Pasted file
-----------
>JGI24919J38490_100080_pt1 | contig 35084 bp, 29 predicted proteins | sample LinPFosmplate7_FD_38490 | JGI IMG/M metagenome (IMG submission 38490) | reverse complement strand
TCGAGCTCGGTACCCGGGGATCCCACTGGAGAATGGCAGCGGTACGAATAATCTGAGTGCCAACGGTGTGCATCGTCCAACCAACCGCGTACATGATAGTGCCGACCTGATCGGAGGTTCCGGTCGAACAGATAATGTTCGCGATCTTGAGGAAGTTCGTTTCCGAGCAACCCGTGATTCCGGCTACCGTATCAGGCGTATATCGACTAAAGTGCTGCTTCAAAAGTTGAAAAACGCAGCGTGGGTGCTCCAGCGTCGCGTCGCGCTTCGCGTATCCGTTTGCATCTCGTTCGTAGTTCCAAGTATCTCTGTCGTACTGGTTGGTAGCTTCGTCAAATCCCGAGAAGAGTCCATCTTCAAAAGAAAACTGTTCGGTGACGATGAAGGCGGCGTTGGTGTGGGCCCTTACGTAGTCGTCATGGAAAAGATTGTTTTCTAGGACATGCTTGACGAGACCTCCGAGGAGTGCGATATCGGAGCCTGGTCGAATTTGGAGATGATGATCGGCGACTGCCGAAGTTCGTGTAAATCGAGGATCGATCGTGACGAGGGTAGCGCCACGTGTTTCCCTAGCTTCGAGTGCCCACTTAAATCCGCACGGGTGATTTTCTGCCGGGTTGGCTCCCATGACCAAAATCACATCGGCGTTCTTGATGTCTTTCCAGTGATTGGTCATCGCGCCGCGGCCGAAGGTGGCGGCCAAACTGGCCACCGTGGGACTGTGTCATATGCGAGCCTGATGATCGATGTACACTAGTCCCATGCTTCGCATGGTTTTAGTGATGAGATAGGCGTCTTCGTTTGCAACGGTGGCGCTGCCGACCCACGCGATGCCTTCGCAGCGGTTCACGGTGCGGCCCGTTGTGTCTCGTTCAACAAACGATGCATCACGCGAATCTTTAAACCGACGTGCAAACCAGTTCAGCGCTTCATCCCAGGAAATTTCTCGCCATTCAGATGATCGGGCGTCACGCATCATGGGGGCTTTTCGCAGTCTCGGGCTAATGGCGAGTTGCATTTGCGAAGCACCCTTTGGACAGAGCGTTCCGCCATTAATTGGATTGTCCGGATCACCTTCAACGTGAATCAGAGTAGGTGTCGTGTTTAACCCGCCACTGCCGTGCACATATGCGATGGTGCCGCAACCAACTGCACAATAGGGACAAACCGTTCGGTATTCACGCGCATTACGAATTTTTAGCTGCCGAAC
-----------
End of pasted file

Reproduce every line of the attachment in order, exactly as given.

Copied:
>JGI24919J38490_100080_pt1 | contig 35084 bp, 29 predicted proteins | sample LinPFosmplate7_FD_38490 | JGI IMG/M metagenome (IMG submission 38490) | reverse complement strand
TCGAGCTCGGTACCCGGGGATCCCACTGGAGAATGGCAGCGGTACGAATAATCTGAGTGCCAACGGTGTGCATCGTCCAACCAACCGCGTACATGATAGTGCCGACCTGATCGGAGGTTCCGGTCGAACAGATAATGTTCGCGATCTTGAGGAAGTTCGTTTCCGAGCAACCCGTGATTCCGGCTACCGTATCAGGCGTATATCGACTAAAGTGCTGCTTCAAAAGTTGAAAAACGCAGCGTGGGTGCTCCAGCGTCGCGTCGCGCTTCGCGTATCCGTTTGCATCTCGTTCGTAGTTCCAAGTATCTCTGTCGTACTGGTTGGTAGCTTCGTCAAATCCCGAGAAGAGTCCATCTTCAAAAGAAAACTGTTCGGTGACGATGAAGGCGGCGTTGGTGTGGGCCCTTACGTAGTCGTCATGGAAAAGATTGTTTTCTAGGACATGCTTGACGAGACCTCCGAGGAGTGCGATATCGGAGCCTGGTCGAATTTGGAGATGATGATCGGCGACTGCCGAAGTTCGTGTAAATCGAGGATCGATCGTGACGAGGGTAGCGCCACGTGTTTCCCTAGCTTCGAGTGCCCACTTAAATCCGCACGGGTGATTTTCTGCCGGGTTGGCTCCCATGACCAAAATCACATCGGCGTTCTTGATGTCTTTCCAGTGATTGGTCATCGCGCCGCGGCCGAAGGTGGCGGCCAAACTGGCCACCGTGGGACTGTGTCATATGCGAGCCTGATGATCGATGTACACTAGTCCCATGCTTCGCATGGTTTTAGTGATGAGATAGGCGTCTTCGTTTGCAACGGTGGCGCTGCCGACCCACGCGATGCCTTCGCAGCGGTTCACGGTGCGGCCCGTTGTGTCTCGTTCAACAAACGATGCATCACGCGAATCTTTAAACCGACGTGCAAACCAGTTCAGCGCTTCATCCCAGGAAATTTCTCGCCATTCAGATGATCGGGCGTCACGCATCATGGGGGCTTTTCGCAGTCTCGGGCTAATGGCGAGTTGCATTTGCGAAGCACCCTTTGGACAGAGCGTTCCGCCATTAATTGGATTGTCCGGATCACCTTCAACGTGAATCAGAGTAGGTGTCGTGTTTAACCCGCCACTGCCGTGCACATATGCGATGGTGCCGCAACCAACTGCACAATAGGGACAAACCGTTCGGTATTCACGCGCATTACGAATTTTTAGCTGCCGAAC